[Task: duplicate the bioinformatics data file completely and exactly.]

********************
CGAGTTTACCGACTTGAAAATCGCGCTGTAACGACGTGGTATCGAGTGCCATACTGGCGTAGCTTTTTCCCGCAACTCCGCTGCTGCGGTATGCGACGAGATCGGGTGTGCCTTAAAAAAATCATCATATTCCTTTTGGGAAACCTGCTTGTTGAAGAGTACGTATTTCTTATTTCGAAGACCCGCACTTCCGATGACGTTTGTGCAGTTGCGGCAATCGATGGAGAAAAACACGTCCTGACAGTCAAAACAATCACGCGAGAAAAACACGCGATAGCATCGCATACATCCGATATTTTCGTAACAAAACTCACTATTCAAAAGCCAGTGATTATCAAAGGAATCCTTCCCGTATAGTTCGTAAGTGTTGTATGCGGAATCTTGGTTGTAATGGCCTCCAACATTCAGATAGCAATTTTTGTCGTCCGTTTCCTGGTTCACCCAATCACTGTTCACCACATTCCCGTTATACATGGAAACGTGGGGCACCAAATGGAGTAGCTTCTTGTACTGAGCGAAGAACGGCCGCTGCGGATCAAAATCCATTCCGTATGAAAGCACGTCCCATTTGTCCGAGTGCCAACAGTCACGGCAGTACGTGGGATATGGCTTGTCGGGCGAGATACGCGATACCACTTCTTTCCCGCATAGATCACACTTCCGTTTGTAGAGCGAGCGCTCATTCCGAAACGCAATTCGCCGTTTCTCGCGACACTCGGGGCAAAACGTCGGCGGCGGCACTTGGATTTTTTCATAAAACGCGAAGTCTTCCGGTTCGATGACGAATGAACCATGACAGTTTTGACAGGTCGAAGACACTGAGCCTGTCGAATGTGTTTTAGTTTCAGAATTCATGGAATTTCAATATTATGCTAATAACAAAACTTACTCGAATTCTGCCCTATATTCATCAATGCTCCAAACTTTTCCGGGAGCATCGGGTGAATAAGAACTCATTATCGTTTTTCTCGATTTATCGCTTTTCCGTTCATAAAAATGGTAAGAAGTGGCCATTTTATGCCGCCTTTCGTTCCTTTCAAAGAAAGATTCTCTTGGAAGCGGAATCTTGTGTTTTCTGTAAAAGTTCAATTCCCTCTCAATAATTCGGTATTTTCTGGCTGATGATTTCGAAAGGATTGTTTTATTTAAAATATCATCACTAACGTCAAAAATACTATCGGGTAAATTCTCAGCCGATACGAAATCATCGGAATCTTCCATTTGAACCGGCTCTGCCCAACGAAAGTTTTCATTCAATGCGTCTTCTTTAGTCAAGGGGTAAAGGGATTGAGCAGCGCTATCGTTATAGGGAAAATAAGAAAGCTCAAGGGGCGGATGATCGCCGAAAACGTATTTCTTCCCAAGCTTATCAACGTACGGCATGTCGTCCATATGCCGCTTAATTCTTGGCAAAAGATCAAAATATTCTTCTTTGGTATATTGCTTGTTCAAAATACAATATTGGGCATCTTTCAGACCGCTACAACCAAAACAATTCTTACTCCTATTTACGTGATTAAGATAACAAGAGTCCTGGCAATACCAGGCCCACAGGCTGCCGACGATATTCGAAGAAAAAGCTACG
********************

CGAGTTTACCGACTTGAAAATCGCGCTGTAACGACGTGGTATCGAGTGCCATACTGGCGTAGCTTTTTCCCGCAACTCCGCTGCTGCGGTATGCGACGAGATCGGGTGTGCCTTAAAAAAATCATCATATTCCTTTTGGGAAACCTGCTTGTTGAAGAGTACGTATTTCTTATTTCGAAGACCCGCACTTCCGATGACGTTTGTGCAGTTGCGGCAATCGATGGAGAAAAACACGTCCTGACAGTCAAAACAATCACGCGAGAAAAACACGCGATAGCATCGCATACATCCGATATTTTCGTAACAAAACTCACTATTCAAAAGCCAGTGATTATCAAAGGAATCCTTCCCGTATAGTTCGTAAGTGTTGTATGCGGAATCTTGGTTGTAATGGCCTCCAACATTCAGATAGCAATTTTTGTCGTCCGTTTCCTGGTTCACCCAATCACTGTTCACCACATTCCCGTTATACATGGAAACGTGGGGCACCAAATGGAGTAGCTTCTTGTACTGAGCGAAGAACGGCCGCTGCGGATCAAAATCCATTCCGTATGAAAGCACGTCCCATTTGTCCGAGTGCCAACAGTCACGGCAGTACGTGGGATATGGCTTGTCGGGCGAGATACGCGATACCACTTCTTTCCCGCATAGATCACACTTCCGTTTGTAGAGCGAGCGCTCATTCCGAAACGCAATTCGCCGTTTCTCGCGACACTCGGGGCAAAACGTCGGCGGCGGCACTTGGATTTTTTCATAAAACGCGAAGTCTTCCGGTTCGATGACGAATGAACCATGACAGTTTTGACAGGTCGAAGACACTGAGCCTGTCGAATGTGTTTTAGTTTCAGAATTCATGGAATTTCAATATTATGCTAATAACAAAACTTACTCGAATTCTGCCCTATATTCATCAATGCTCCAAACTTTTCCGGGAGCATCGGGTGAATAAGAACTCATTATCGTTTTTCTCGATTTATCGCTTTTCCGTTCATAAAAATGGTAAGAAGTGGCCATTTTATGCCGCCTTTCGTTCCTTTCAAAGAAAGATTCTCTTGGAAGCGGAATCTTGTGTTTTCTGTAAAAGTTCAATTCCCTCTCAATAATTCGGTATTTTCTGGCTGATGATTTCGAAAGGATTGTTTTATTTAAAATATCATCACTAACGTCAAAAATACTATCGGGTAAATTCTCAGCCGATACGAAATCATCGGAATCTTCCATTTGAACCGGCTCTGCCCAACGAAAGTTTTCATTCAATGCGTCTTCTTTAGTCAAGGGGTAAAGGGATTGAGCAGCGCTATCGTTATAGGGAAAATAAGAAAGCTCAAGGGGCGGATGATCGCCGAAAACGTATTTCTTCCCAAGCTTATCAACGTACGGCATGTCGTCCATATGCCGCTTAATTCTTGGCAAAAGATCAAAATATTCTTCTTTGGTATATTGCTTGTTCAAAATACAATATTGGGCATCTTTCAGACCGCTACAACCAAAACAATTCTTACTCCTATTTACGTGATTAAGATAACAAGAGTCCTGGCAATACCAGGCCCACAGGCTGCCGACGATATTCGAAGAAAAAGCTACG